Security researchers have found a series of security holes in almost a billion Android devices that use chipsets from Qualcomm.
The Check Point researchers said in a blog post on Sunday that attackers could use the flaws to gain root access to the device, which would mean gaining control over the phone or tablet and the data on it—a spy’s dream.
Check Point, which called the set of four holes “QuadRooter,” presented its findings at the Defcon 24 security conference. It said anyone could exploit the QuadRooter vulnerabilities by getting a malicious app onto the victim’s device, and this app would require no special permissions to do its thing.
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The flaws lie in the software drivers for Qualcomm’s (qcom) chipsets, which are found in approximately 900 million devices ranging from Motorola’s Moto X to Sony’s (sne) Xperia Z Ultra to Google’s (goog) own Nexus phones. Supposedly even secure handsets like BlackBerry’s (bbry) Priv and the Blackphone are affected.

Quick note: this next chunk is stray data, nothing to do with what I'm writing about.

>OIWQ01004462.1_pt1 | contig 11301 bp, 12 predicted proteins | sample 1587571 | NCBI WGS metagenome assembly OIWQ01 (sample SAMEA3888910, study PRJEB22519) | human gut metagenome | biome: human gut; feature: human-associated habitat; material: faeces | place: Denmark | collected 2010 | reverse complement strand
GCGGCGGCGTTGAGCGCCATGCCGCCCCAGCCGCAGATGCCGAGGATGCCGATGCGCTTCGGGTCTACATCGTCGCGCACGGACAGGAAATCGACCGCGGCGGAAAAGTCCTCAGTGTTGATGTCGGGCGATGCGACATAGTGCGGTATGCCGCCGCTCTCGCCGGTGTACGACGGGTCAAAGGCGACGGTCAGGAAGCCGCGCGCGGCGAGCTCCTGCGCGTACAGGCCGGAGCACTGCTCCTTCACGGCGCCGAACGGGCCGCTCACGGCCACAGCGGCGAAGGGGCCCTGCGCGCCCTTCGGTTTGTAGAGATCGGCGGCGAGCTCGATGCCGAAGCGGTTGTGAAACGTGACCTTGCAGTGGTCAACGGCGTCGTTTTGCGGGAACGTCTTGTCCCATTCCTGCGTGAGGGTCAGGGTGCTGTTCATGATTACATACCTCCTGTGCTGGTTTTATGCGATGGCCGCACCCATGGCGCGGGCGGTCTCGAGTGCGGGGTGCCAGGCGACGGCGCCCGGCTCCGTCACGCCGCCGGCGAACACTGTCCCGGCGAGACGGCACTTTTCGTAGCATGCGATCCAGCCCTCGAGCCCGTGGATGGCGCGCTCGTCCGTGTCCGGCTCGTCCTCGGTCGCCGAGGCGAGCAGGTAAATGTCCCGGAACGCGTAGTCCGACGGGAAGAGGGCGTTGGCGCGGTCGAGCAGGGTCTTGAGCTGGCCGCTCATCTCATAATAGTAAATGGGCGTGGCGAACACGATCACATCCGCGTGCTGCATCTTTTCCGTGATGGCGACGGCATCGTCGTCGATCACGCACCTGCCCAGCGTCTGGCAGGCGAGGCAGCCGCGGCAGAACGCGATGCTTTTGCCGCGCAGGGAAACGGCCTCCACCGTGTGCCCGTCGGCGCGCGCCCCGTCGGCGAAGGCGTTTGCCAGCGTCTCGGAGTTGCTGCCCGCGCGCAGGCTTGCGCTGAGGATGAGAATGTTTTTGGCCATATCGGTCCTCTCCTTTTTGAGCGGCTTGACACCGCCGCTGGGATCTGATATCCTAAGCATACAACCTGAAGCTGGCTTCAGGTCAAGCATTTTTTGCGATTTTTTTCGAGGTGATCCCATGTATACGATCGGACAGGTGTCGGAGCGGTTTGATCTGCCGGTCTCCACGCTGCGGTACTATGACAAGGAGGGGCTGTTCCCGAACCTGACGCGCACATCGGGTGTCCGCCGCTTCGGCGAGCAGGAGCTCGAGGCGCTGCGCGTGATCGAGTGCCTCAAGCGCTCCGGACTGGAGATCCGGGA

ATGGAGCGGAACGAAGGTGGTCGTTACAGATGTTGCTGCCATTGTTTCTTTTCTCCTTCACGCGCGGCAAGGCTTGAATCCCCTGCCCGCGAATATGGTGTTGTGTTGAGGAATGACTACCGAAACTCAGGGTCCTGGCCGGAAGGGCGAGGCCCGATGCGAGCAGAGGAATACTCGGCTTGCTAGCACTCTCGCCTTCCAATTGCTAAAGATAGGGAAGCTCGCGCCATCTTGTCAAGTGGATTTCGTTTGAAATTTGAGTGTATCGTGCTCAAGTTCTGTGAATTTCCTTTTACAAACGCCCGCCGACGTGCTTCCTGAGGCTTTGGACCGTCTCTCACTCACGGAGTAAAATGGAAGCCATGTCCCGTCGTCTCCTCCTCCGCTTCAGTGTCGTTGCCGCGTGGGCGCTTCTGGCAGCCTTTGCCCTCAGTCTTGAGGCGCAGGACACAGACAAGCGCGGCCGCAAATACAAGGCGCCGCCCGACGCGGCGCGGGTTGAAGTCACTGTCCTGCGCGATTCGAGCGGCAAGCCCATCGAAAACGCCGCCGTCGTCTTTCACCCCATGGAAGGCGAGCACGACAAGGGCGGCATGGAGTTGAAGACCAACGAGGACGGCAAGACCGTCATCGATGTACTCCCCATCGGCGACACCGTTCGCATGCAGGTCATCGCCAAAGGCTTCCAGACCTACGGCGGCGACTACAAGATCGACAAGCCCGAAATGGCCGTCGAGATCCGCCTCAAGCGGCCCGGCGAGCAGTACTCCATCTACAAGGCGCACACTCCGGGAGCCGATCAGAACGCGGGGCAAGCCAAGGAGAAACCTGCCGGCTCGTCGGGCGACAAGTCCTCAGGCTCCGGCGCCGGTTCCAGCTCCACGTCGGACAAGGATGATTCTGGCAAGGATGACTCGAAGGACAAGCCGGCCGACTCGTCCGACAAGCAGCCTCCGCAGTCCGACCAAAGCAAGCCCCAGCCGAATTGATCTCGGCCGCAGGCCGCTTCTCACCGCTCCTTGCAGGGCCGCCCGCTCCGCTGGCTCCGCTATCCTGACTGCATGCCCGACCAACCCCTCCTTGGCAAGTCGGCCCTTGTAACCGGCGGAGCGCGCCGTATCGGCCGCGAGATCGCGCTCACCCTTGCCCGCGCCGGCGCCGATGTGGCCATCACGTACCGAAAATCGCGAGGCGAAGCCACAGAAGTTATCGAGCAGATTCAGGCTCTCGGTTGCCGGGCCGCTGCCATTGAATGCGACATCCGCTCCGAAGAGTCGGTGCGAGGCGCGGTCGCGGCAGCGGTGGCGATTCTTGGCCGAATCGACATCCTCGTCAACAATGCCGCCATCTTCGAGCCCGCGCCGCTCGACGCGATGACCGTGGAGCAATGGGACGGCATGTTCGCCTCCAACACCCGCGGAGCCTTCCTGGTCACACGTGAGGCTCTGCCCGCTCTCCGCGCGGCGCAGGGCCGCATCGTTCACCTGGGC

Consumers can check whether if their Android devices are vulnerable by downloading a free app from Check Point. There has been no evidence that anyone has exploited the flaws yet.
“We were notified by the researcher about these vulnerabilities between February and April of this year, and made patches available for all four vulnerabilities to customers, partners, and the open source community between April and July,” Qualcomm said in a statement Monday.
As for whether users’ existing phones and tablets get protected, that’s down to the manufacturers—and many only push out software updates for their devices for a limited time. (Google has reportedly patched its Nexus phones.)
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“This situation highlights the inherent risks in the Android security model. Critical security updates must pass through the entire supply chain before they can be made available to end users,” Check Point’s researchers wrote. “Once available, the end users must then be sure to install these updates to protect their devices and data.”
This article was updated to include Qualcomm’s statement.